London is an incredible city. Today, passing by the British Library with a few minutes to spare I popped in to see the Magna Carta, Gutenberg Bible and the original lyrics for 'Michelle' scratched by Paul McCartney on the back of an envelope. A 30 minute walk down the road is The Wallace Collection where I found Titians, the famous 'Laughing Cavalier', and Ary Scheffer's astonishing 'Francesca da Rimini'.
Remarkably, neither exhibition cost me a penny. London is full is amazing stuff to see and do for free: The British Museum, wonderful public parks, and the RAF Museum housing over 100 aircraft. Where else in the world could so many, see so much, for so little?
This was actually my second visit in as many days to the Wallace Collection. Last month I was lucky enough to visit St. Petersburg's Hermitage with an art historian friend. What a difference it made to have an expert on hand. Until then I'd walk through galleries, pausing at the pieces that caught my eye, with little idea of what I was actually looking at. That began to change in Russia and now I've got the bug.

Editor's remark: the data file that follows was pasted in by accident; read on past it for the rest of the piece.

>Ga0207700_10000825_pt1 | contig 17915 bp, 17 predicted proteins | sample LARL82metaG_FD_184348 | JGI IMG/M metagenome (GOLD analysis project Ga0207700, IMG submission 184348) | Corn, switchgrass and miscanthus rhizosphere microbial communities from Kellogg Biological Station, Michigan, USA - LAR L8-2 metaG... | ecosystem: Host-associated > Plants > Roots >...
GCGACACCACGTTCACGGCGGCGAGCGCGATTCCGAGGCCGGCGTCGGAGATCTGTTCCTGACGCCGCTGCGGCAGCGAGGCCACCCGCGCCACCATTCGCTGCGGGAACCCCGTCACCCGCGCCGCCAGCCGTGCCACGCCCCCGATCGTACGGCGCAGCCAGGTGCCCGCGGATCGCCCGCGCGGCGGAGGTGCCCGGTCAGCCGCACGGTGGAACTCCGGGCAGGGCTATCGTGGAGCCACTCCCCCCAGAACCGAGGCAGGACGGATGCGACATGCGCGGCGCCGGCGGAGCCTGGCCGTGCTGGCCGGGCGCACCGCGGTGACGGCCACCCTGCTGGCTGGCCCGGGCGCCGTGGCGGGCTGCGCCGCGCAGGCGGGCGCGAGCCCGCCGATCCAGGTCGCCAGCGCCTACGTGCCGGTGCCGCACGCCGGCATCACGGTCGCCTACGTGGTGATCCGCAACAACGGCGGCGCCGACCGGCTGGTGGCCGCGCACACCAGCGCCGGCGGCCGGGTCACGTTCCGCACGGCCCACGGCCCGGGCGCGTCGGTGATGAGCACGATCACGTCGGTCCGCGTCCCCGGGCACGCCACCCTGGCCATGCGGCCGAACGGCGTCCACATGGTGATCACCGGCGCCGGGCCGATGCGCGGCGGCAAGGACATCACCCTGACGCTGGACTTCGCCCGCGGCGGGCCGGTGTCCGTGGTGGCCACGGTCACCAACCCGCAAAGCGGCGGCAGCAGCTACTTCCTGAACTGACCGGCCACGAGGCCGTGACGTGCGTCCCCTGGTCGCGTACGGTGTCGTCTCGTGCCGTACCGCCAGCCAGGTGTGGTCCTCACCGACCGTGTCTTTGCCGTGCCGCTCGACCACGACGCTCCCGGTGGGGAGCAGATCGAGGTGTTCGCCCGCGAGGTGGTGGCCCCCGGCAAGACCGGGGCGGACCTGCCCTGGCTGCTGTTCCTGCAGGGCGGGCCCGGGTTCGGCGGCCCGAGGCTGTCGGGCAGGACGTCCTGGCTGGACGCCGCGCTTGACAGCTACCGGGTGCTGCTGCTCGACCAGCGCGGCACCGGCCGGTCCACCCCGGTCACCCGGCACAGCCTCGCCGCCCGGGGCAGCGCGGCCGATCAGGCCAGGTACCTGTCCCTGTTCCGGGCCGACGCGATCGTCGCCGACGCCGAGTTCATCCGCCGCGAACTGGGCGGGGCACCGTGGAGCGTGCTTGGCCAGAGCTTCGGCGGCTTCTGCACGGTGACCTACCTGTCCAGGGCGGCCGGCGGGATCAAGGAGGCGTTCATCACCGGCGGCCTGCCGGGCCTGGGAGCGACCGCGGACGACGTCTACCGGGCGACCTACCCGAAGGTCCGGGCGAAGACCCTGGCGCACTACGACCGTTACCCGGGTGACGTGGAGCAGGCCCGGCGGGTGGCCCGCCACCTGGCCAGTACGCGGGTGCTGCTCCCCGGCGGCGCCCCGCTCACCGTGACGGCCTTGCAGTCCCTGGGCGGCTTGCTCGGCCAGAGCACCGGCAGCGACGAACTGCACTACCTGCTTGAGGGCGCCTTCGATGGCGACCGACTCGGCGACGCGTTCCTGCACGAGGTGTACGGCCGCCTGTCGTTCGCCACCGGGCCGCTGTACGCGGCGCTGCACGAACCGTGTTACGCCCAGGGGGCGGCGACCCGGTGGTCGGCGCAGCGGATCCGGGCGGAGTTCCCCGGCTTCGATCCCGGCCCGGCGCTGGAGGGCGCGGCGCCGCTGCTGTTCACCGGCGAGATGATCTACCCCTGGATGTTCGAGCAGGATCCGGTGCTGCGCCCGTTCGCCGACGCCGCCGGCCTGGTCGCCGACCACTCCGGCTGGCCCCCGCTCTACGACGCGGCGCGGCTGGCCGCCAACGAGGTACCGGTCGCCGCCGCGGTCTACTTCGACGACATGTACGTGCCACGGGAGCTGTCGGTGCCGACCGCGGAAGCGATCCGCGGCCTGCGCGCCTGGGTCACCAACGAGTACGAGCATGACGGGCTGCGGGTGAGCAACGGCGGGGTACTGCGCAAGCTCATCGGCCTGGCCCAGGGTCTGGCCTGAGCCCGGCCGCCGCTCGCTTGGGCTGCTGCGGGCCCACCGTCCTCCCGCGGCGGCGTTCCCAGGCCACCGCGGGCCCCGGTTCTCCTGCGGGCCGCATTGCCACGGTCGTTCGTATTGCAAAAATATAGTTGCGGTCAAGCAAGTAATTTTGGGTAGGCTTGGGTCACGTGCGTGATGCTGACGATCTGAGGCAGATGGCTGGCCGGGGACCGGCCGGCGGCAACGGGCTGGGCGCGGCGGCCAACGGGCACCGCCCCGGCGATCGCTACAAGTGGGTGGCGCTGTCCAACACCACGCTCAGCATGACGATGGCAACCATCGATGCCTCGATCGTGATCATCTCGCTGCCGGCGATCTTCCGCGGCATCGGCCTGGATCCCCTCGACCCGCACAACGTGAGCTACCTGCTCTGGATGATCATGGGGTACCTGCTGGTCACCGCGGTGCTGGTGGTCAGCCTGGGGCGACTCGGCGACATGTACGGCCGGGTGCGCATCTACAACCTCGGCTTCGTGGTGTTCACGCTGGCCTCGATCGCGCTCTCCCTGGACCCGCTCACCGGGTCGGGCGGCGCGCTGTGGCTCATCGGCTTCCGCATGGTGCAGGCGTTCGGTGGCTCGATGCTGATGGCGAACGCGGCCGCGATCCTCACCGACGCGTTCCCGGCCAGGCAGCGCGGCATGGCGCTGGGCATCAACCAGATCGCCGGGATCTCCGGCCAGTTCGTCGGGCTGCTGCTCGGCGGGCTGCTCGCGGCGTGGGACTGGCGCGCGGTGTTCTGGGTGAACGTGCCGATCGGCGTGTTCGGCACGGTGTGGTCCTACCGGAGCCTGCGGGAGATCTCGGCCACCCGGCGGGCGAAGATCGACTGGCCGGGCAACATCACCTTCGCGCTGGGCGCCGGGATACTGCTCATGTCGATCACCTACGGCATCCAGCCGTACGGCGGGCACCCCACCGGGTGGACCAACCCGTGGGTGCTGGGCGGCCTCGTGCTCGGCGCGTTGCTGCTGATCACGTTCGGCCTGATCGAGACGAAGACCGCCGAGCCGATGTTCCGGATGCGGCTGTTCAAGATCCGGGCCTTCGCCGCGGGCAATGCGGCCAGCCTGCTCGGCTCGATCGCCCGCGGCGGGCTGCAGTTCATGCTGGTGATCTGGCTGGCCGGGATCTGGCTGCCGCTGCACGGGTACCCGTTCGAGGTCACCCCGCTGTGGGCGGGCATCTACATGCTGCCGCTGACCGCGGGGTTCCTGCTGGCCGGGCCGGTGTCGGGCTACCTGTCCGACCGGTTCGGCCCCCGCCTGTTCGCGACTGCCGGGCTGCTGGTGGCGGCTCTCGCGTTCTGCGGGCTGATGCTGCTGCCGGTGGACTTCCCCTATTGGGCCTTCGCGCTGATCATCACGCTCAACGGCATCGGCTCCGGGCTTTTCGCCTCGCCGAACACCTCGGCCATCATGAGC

Until recently I had no idea when the Middle Ages where, of the Reformation's effect on European art, how the Renaissance began, and the importance of the Impressionists. I went along to the V&A to learn a bit more. It's spectacular and also free.
Alain de Botton's 'The Art of Travel' spurred me on to look at the work of Vincent van Gogh and introduced me to John Ruskin.
Ruskin believed there was an artist inside all of us and in 1857 published 'The Elements of Drawing'. It's still in print. He wasn't especially bothered how polished the results, he just wanted everyone to try.
As tourists we often pause to admire a vista, a tree or a church; we take it in for a moment... then continue on our way, barely registering anything beyond the immediate visual impact.
Sitting down and trying to commit what we see to paper means we have to study it. A brief appreciative glance isn't enough. We must carefully consider the colours, shapes and light, even how it makes us feel and the memories it evokes. Only by soaking it all in can we truly appreciate its beauty.
That, said Ruskin, was the important thing. It didn't matter if what ended up on the page resembled the work of an angry eight year old. The contemplation and consideration of the subject was the end, not the means.
You don't need to go far to find something special. From a single fallen leaf resting on dewy grass to the sleek enamelled lines of a vintage motorcycle, there is beauty all around us. We only need take the time to look.